St. John’s Wort and Motherwort in bloom.

Our yellow Lab behaved strangely most of yesterday, acting mopey and dull. We thought he merely missed the stimulation—and overflowing love—of our grandchildren during their first visit in twenty-one months (due to the pandemic). Maybe. But, when the heavy rain began, he shot up, clamored to go outside where he ran about like a fool, then he came back in and resumed his happy-go-lucky Lab nature. Thank the gods of weather.

Whether pre-storm air contains mass quantities of positive ions, (some say these can trigger migraine, and I can attest), flipping to the better (for us) negative ions during the downpour—or not—it certainly appears that way. I welcome any source of healthful well-being I can snatch, from the dizzying merry-go-round we’ve been riding: up and down, up and down, round and round we go. . .

I plead guilty of taking another hiatus from posting, and (forgive the excuse) attribute this neglect to psychological response after having been on guard all these many months (years). Some of us shine during a crisis, then fall apart afterwards. That would be me. Not good. After a period of sweet-talking myself and refocusing my intentions, I believe I’m nearing the “good red road,” a phrase entwined with living in harmony on the Earth and by our better angels, to mix spiritual metaphors. Emerson’s “Nothing is at last sacred but the integrity of our own minds,” comes to mind.

Several tribes of Native Americans inhabit Wyoming and borderlands, including Northern Arapaho, Eastern Shoshone; Northern Cheyenne and Crow in Montana, just north of here; Lakota and Dakota to the east. This is a gross generalization, as of course many folks have left the reservations. In yet another instance of recognizing (do we really have to say this?) lives that matter, may we cease to ignore or dismiss the myriad cultural gifts our First Nation neighbors have made to our collective civilization, in obvious appeal. Would that “civil” were better represented today. I love how Potawatomi Citizen and author Robin Wall Kimmerer ignites conversation about indigenous people’s methods of scientific inquiry and practice; of late, their wisdom about fire and how to manage controlled burns is pertinent. Her recent book, Braiding Sweetgrass, burns with such wisdom—knowledge paired with experience, eons of it.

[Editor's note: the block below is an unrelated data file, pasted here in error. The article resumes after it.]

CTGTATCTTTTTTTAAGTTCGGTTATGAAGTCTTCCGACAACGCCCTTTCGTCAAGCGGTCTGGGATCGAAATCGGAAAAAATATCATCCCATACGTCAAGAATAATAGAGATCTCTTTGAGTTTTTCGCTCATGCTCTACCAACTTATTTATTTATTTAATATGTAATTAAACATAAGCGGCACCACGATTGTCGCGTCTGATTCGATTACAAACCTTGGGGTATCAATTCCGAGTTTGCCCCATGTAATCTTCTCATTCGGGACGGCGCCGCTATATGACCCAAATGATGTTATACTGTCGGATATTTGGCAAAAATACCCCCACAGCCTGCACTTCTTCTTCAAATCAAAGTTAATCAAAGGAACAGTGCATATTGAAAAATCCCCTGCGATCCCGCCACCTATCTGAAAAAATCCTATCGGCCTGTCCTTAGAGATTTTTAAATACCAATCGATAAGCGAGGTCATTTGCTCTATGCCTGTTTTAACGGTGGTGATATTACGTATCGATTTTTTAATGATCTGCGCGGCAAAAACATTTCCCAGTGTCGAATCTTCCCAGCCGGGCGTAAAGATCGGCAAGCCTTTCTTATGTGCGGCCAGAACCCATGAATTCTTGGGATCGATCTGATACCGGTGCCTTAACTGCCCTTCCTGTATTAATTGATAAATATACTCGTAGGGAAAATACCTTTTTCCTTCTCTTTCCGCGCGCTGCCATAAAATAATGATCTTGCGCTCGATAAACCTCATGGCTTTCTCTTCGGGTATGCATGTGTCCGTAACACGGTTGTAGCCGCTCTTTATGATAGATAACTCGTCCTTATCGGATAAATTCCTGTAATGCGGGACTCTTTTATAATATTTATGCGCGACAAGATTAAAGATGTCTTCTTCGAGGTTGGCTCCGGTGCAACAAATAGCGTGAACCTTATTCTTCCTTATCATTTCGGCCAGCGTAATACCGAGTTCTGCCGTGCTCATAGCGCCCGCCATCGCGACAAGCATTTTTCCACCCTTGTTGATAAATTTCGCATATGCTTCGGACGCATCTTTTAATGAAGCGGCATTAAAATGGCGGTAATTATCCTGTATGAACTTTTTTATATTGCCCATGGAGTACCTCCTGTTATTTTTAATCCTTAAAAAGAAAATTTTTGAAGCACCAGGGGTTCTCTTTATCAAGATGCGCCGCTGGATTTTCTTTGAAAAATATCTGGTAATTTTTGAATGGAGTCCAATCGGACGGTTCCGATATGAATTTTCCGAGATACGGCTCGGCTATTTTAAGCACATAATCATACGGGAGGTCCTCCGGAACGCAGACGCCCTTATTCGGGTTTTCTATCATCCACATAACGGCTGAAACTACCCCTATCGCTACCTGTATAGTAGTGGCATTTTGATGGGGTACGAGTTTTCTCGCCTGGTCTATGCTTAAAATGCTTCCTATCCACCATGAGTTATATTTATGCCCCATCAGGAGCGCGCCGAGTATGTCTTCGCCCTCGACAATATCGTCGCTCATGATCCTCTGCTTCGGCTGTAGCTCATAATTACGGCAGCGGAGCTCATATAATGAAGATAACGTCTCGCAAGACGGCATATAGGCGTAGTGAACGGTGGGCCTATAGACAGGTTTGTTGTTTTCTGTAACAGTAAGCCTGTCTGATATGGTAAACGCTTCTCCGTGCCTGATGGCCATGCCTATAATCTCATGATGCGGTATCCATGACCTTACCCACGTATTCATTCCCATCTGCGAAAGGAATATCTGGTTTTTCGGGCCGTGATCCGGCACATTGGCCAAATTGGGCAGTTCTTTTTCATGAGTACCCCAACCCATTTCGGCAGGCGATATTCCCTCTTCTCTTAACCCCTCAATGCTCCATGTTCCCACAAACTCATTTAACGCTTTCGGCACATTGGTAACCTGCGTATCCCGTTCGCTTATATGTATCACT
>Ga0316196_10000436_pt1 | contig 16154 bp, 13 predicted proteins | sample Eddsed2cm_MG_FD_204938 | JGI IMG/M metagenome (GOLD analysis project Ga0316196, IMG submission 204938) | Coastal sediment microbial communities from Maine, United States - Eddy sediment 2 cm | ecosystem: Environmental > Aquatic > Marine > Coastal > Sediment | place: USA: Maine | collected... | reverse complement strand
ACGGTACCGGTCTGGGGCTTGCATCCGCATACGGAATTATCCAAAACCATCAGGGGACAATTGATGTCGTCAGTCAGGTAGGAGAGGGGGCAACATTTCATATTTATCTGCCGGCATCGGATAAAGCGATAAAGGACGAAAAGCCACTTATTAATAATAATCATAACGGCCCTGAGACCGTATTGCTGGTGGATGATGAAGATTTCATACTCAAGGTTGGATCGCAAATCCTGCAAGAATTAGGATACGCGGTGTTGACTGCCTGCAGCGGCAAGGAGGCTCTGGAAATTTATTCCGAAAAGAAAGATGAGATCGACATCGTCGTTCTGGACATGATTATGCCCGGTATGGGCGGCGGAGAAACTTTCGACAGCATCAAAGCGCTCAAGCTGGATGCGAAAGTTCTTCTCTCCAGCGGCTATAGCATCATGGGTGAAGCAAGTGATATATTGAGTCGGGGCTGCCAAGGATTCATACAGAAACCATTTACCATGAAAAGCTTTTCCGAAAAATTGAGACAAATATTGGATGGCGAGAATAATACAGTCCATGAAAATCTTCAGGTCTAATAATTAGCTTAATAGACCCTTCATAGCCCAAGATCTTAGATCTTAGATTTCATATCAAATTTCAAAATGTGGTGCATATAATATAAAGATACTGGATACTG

So, it finally rained yesterday evening and during the night, a real gully-washer, and a refreshing topic neighbors can discuss, at last, as my husband just did with the honey-wagon man (who cleans out septic systems—a necessary chore every few years here on the croft). The rain gauge registered .9 inches, nearly an inch. Outstanding! June is normally our wet month, but not so this year. The land suffered six weeks with no rainfall, save short spritzes here and there. I did water the orchard trees, one by one, as usual, and all around the house for fear of fire danger. This moisture, thankfully, may offset some of the drought effects. I’d forgotten how sweet the air smells after a long, hard rain. Ahhhh.


Negative ions or not, the Lab’s response may prove the more righteous one and demonstrates the greater gratitude.